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Spica is one of the brightest stars in the night sky. It’s easy to spot and has a blueish color, causing many people to wonder if it belongs to a constellation. It does, in fact, belong to the constellation Virgo. Keep reading as we uncover more interesting facts about this bright star and how to locate it in the night sky. We also discuss the Virgo constellation, what it looks like, and where you can find it.
Spica is the 16th brightest star in the night sky and sits about 250 light years away. It’s the closest binary star system, with two closely positioned stars. Its name gives away its location, as its full title, Spica Virginis, is Latin for “Virgos Ear of Grain.” It represents the ear of corn that the constellation Virgo holds in her right hand. In ancient times, Greek and Roman cultures associated this constellation with the goddess Demeter, who looked over the harvest of grain.
Spica is bright due to its proximity to the Earth at a distance of only 250 light years. Many other stars are thousands of light years away. Another reason that it is so brilliant is that it is quite large. Also, there are two stars in the system, Spica 1 and Spica 2. Both are significantly larger than our sun and many times as bright. They are also part of spectral class B, giving Spica its blue color. Since the stars are so close, gravity pulls them toward each other, causing them to take on an egg shape. However, we are unable to see the egg shape from Earth.
Virgo is the second largest constellation in the night sky, and you can see it in both the northern and southern hemispheres. If you live in the north, you will want to look for it from March to July, while people in the southern hemisphere can see it during the fall and winter months. The story behind the constellation is complex, with many variations, and no one is sure exactly who Virgo represents. One story tells of Dionysus offering wine to Icarius, a winemaker, and local shepherds out of friendship. However, the drunken shepherds thought that they were poisoned and killed Icarius for revenge. Later, his daughter, Erigone, found his body and buried him before hanging herself out of grief. When Dionysus learned what had happened, he was angry and caused a plague to overtake the city of Athens before placing Erigone among the stars as Virgo. He placed Icarius next to her in the sky as the constellation Boötes.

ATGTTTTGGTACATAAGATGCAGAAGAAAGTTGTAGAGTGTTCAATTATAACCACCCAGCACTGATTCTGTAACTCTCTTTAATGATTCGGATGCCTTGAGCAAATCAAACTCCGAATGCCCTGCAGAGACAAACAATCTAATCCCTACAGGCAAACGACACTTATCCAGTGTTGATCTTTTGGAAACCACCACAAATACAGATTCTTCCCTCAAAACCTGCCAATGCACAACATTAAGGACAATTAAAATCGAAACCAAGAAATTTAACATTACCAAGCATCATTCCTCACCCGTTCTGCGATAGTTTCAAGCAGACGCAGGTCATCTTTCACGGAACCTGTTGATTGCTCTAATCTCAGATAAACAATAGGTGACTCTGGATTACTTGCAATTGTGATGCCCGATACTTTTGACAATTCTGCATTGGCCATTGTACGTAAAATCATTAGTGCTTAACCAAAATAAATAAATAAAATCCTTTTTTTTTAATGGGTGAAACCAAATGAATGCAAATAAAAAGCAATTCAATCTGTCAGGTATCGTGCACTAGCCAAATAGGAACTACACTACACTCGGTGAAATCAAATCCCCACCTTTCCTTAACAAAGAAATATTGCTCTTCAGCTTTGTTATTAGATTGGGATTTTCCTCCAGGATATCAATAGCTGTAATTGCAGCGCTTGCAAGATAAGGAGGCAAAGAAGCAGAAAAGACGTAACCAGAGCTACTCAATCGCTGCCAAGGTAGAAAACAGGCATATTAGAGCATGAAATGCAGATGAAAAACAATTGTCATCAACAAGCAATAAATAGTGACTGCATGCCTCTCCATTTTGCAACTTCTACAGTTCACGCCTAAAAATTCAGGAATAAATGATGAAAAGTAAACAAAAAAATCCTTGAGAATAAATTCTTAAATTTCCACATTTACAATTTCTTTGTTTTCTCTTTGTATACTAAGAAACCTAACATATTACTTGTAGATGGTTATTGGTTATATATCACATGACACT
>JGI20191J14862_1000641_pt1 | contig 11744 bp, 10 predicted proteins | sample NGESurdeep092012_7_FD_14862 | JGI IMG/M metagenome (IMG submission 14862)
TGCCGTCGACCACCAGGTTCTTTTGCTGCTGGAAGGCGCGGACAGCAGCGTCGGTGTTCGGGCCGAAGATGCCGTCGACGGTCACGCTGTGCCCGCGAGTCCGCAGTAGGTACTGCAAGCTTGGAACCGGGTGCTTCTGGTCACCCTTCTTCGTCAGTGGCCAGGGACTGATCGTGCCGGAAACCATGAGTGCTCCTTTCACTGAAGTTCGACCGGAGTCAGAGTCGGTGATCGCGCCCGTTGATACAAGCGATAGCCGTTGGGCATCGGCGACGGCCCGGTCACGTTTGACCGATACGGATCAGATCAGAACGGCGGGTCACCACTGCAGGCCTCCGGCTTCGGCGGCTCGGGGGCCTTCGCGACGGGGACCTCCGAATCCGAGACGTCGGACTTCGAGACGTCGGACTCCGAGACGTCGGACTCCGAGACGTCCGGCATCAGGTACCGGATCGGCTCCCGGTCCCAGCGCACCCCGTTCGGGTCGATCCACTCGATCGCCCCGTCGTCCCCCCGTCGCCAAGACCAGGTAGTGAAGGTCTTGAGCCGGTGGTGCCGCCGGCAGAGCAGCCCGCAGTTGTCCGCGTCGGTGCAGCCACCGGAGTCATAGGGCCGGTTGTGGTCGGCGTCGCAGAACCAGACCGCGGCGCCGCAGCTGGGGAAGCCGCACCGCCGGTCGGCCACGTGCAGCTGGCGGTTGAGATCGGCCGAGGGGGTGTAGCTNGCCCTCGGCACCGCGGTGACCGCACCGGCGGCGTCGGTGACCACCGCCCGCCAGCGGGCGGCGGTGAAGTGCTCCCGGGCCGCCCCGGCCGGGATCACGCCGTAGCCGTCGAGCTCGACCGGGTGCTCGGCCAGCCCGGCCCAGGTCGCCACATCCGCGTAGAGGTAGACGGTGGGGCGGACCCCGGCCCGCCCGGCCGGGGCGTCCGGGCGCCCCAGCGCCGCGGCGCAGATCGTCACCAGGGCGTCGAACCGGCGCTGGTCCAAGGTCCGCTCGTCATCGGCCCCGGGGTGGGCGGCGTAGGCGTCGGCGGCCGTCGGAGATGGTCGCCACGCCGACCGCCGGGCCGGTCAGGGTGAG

If you live in the northern hemisphere, seek out Virgo close to the horizon between 9 p.m. and 10 p.m. in March and April. If you live in the southern hemisphere, look for it close to the eastern horizon at around 11 p.m. in early October
Spica is a binary star that you can find in the Virgo constellation. The constellation is one of the largest in the night sky, and you can see it from the northern and southern hemispheres. It also includes many cluster galaxies and the bright, easy-to-spot Sombrero galaxy, making it a great choice for beginner astronomers. In the northern hemisphere, look for Virgo in the early spring, and people in the southern hemisphere should look for it in early autumn. It’s easy to spot because Spica is one of the brightest stars in the sky.
Featured Image Credit: Piqsels
Ed Malaker is a veteran writer who contributes to a wide range of blogs covering information on computer programming, pets, birding, tools, fitness, guitars, and optics. Outside of writing, Ed is often found working in the garden or performing DIY projects in the house. Ed is also a musician, spending his time composing music for independent films or helping people repair their guitars.
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